The spot-fixing controversy has left people from Sreesanth’s home state fuming, who they say, has discredited Kerala and his fans
-By JEEMON JACOB
Till Thursday morning, 30-year-old Sreesanth was an icon who inspired young cricketers in his home state of Kerala. Considered an angry bird with a killing instinct, people waited outside his house to catch a glimpse of him, heroines danced with him and even senior bureaucrats and politicians hosted him. But today, he is being berated as a rotten egg.
Though he has pleaded innocence and blamed his friend-turned-bookie, Jiju Janardanan; the explanation does not have too many takers. Many believe he was treading on the wrong path for a long time and is now paying for it.
“Ever since allegations of match-fixing surfaced in the IPL last year, the police and media have been monitoring the developments very closely. He is a fool who took everything for granted. Why did he walk into the trap? He has discredited Kerala and his fans. We have lost face before the nation,” says TC Mathew, General Secretary, Kerala Cricket Association (KCA).
For the KCA, the match-fixing controversy in which Sreesanth has figured as a key player, was a bolt from the blue. “Two other young Kerala players are in the Rajasthan Royals team. I was scared when the news of his arrest was flashed on the channels. But thankfully they are not involved,” says Mathew. He adds that KCA is planning to ban players from participating in the Cricket League matches in Dubai. “That is the place where bookies make first contact with budding players. We want to save our players,” says Mathew.
While the KCA is fumbling to figure out how to respond to the arrests, Kerala is fuming at the cricketer for his misdeeds. His effigies were burnt and a few people shouted slogans in front of his house in Kochi. “He ditched all of us for a few bucks,” says Abid Usman, a 19 year-old young cricketer. Like him, many are turning their face away from their old hero.
In Kochi, some of the real-estate brokers are jittery as the investigations may derail their business plans. “Sreesanth’s mother was active in the real estate business in Kochi,” revealed one prominent broker who did not want to be identified. Sree’s family was one of the new line investors who gambled in the booming real- estate market in Kochi, they say.
“Born in a lower middle-class family, his celebrity status helped his family to dine and dance with the people who matter in Kochi,” says one of his old neighbours. “After Sree started playing for India, their lifestyle had changed. The instant publicity and celebrity status ruined them,” says another neighbour.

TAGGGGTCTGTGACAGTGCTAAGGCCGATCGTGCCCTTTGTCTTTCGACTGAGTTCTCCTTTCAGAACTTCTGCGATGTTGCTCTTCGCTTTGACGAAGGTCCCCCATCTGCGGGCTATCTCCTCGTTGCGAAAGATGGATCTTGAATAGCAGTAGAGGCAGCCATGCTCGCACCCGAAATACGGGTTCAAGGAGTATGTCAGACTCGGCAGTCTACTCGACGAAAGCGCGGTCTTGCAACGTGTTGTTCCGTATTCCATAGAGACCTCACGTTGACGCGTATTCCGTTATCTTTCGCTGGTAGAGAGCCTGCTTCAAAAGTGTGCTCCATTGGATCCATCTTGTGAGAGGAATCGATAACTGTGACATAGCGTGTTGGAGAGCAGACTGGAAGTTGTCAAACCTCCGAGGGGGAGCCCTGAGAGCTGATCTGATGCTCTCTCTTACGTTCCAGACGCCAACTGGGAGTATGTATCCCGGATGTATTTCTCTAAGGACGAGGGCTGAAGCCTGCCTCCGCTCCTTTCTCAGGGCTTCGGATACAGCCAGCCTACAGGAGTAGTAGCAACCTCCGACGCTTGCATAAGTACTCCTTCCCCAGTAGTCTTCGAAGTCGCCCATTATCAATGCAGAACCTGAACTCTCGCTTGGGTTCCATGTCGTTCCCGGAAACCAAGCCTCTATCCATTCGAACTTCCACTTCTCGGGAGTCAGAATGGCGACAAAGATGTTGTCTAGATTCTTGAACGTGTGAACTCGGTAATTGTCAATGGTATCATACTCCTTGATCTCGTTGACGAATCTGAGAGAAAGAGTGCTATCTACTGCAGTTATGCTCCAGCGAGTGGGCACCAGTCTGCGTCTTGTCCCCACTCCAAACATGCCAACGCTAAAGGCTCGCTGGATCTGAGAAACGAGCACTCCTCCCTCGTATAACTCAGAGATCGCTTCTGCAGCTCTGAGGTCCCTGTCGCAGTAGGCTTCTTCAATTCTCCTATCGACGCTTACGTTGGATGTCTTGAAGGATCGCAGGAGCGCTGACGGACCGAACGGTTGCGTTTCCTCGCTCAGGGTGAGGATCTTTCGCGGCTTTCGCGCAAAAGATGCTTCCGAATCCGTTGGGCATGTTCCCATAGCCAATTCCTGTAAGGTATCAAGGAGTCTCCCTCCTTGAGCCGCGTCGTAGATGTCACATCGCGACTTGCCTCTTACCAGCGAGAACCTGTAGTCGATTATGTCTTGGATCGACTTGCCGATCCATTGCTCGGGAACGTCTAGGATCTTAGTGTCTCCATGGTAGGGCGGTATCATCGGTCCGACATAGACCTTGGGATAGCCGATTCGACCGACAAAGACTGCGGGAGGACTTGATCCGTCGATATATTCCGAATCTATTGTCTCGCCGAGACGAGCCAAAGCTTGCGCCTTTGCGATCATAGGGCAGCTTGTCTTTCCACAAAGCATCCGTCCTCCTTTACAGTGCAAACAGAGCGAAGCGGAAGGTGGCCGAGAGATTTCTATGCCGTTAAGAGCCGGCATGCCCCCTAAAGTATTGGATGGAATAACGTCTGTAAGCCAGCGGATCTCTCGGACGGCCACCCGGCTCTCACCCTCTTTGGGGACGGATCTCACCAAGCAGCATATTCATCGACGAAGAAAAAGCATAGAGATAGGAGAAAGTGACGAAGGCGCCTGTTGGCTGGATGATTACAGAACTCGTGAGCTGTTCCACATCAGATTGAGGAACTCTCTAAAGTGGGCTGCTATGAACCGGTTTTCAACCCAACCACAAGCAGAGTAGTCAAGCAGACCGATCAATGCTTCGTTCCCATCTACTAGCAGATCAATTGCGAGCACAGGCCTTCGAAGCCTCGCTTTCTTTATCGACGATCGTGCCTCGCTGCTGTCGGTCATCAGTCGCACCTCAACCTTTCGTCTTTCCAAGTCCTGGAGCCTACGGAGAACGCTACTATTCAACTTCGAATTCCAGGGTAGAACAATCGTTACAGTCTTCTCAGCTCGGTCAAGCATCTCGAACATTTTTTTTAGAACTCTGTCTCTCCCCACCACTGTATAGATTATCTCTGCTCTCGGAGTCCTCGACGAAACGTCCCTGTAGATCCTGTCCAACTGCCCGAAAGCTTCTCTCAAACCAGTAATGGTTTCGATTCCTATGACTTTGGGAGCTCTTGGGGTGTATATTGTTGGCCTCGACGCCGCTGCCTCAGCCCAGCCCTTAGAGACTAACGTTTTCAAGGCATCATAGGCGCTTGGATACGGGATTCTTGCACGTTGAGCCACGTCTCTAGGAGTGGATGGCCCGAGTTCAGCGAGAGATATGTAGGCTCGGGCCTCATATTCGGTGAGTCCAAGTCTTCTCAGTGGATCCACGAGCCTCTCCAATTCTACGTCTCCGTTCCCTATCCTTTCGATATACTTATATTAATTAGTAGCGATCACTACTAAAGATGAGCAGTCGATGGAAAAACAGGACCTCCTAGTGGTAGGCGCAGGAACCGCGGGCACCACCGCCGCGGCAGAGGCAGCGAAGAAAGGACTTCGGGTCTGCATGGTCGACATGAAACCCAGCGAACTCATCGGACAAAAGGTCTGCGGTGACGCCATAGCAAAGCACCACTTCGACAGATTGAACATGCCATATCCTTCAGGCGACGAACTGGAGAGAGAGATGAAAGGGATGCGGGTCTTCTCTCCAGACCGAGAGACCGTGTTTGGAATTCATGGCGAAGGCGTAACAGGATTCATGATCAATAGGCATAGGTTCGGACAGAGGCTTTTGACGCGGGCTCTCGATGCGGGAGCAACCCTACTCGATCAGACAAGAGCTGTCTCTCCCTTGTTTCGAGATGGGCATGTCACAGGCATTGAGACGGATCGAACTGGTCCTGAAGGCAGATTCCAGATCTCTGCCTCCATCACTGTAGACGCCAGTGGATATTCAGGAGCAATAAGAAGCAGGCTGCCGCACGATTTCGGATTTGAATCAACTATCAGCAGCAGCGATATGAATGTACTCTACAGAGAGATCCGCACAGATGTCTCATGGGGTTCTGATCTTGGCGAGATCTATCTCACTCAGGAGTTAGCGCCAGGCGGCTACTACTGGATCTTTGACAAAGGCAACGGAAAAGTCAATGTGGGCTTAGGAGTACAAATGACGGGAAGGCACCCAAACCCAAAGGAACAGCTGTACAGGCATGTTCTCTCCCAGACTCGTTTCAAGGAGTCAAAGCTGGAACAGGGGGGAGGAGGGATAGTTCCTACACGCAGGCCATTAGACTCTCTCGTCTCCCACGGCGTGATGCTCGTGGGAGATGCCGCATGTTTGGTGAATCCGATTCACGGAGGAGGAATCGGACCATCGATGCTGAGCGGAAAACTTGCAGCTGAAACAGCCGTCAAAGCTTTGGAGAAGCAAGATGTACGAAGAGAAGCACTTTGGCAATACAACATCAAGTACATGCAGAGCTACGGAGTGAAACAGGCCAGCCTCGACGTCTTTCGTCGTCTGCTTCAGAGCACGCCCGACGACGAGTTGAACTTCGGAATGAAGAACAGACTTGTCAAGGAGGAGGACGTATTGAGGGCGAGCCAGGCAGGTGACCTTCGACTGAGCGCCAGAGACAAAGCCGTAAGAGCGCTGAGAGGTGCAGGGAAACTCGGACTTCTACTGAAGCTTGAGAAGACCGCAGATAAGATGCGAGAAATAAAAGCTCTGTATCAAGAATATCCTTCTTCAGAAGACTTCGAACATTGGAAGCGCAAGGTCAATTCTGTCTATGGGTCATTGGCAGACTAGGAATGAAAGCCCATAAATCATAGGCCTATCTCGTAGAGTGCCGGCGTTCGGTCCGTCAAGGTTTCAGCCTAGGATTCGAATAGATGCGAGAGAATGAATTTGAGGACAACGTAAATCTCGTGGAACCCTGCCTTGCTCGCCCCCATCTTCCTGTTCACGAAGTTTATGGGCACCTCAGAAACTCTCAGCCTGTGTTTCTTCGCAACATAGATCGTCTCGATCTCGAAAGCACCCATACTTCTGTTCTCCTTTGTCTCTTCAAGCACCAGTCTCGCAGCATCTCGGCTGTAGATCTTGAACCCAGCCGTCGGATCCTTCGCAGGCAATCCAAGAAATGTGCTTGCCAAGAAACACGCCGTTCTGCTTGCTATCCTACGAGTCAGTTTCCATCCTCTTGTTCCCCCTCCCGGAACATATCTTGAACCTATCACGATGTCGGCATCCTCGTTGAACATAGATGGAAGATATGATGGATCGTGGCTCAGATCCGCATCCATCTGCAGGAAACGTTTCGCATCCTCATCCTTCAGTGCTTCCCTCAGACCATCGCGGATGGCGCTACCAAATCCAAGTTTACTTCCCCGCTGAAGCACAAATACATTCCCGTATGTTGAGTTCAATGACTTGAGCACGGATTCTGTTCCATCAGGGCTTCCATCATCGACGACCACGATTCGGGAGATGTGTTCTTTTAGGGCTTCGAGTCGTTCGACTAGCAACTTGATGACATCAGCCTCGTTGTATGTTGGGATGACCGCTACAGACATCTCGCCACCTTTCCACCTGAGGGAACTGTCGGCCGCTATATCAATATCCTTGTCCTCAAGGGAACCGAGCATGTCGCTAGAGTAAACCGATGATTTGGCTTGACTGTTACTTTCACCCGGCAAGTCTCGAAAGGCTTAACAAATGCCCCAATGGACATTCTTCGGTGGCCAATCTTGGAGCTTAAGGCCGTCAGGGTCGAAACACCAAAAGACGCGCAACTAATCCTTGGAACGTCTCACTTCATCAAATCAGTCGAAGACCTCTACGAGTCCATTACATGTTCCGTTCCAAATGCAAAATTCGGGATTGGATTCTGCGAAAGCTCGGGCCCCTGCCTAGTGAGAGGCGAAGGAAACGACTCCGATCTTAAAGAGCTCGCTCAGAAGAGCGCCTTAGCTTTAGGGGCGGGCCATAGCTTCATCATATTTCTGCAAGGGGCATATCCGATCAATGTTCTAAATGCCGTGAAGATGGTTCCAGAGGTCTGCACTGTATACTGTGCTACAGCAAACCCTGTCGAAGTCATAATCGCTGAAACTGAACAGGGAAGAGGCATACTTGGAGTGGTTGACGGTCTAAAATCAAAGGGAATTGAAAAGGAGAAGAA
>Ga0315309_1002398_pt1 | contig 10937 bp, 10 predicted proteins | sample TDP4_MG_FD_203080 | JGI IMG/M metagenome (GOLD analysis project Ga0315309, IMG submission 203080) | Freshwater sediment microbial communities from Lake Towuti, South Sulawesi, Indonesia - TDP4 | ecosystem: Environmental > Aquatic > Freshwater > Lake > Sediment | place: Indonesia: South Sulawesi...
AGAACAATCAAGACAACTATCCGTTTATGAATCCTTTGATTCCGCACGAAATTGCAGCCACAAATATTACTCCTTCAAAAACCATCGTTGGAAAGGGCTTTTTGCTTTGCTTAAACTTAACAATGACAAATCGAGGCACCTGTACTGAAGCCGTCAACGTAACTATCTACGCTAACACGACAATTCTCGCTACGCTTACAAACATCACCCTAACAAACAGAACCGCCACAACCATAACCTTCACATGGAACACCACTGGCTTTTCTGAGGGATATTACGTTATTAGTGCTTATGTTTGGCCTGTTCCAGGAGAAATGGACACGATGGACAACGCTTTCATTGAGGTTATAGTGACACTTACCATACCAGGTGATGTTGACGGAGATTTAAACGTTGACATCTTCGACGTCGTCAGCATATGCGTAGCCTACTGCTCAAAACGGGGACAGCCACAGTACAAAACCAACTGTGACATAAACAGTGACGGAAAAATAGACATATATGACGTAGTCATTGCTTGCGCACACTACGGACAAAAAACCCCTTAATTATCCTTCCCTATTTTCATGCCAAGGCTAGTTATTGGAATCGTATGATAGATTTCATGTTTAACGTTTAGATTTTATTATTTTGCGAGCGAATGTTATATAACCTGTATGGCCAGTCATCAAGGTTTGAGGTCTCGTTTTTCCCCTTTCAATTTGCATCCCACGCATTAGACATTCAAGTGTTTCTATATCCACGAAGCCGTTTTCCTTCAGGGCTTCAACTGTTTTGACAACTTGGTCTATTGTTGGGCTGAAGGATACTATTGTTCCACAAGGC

The arrest and match-fixing scandal has hit Sree at a crucial time in his life. “He was about to complete the construction of his house in September and planning to get married. I was told that he was engaged to a rich girl,” says an old class mate.
Many of his friends attribute his fall due to his craze for luxury. Sree has always been a troublemaker and emotionally unsteady throughout his life. His success as a cricketer never made him mature. According to the Kochi social circles, he could not cope with the instant celebrity status he was thrust into. “His partying spirit and dancing with celebrities led to his fall. He was a misguided guy throughout his life. Now he is paying for it,” said a fellow cricketer who studied with him in Choice school Kochi.
But there are a few people who still regard him as a spirited sportsman who dedicated his life for playing cricket. “Now he may be a fallen icon, but I knew him as a boy who had a passion for cricket. In fact he showed our youngsters that they could have a future in Indian cricket,” says a fellow player who has played with him.
Sreesanth’s career in first-class cricket started in 2002 against Goa, where he claimed 22 wickets in seven matches in the Ranji trophy and was selected for the South Zone in the Duleep Trophy. Later he was selected for India in a match against the visiting New Zealand where he claimed one wicket in 12 overs but got injured. He returned to the Ranji Trophy in 2004 and achieved a hat trick against Himachal Pradesh. He also gave a spectacular performance in the Challenger Trophy tournament and won the Man of the Series award by taking seven wickets with the third best bowling average. But since then, he was erratic in his performance.
“He was not happy with his career. He was aware that his performance was going down. This may have forced him to try and make the last big haul of money from cricket,” said another cricket official who did not want to be named.
Meanwhile, his family is pleading his innocence and has requested everyone to come forward to support him. “Please pray for him. He is not a cheat. We need your prayers and support,” Dipu Shanthan, his elder brother said. Dipu, who met Sreesanth in police custody, said that his brother told him that it was Jiju Janardhanan who might have colluded with the bookies and taken the money. But for now, the investigations continue to be focused on Sreesanth as the prime accused and many find his defence to be feeble.
Courtesy : www.tehelka.com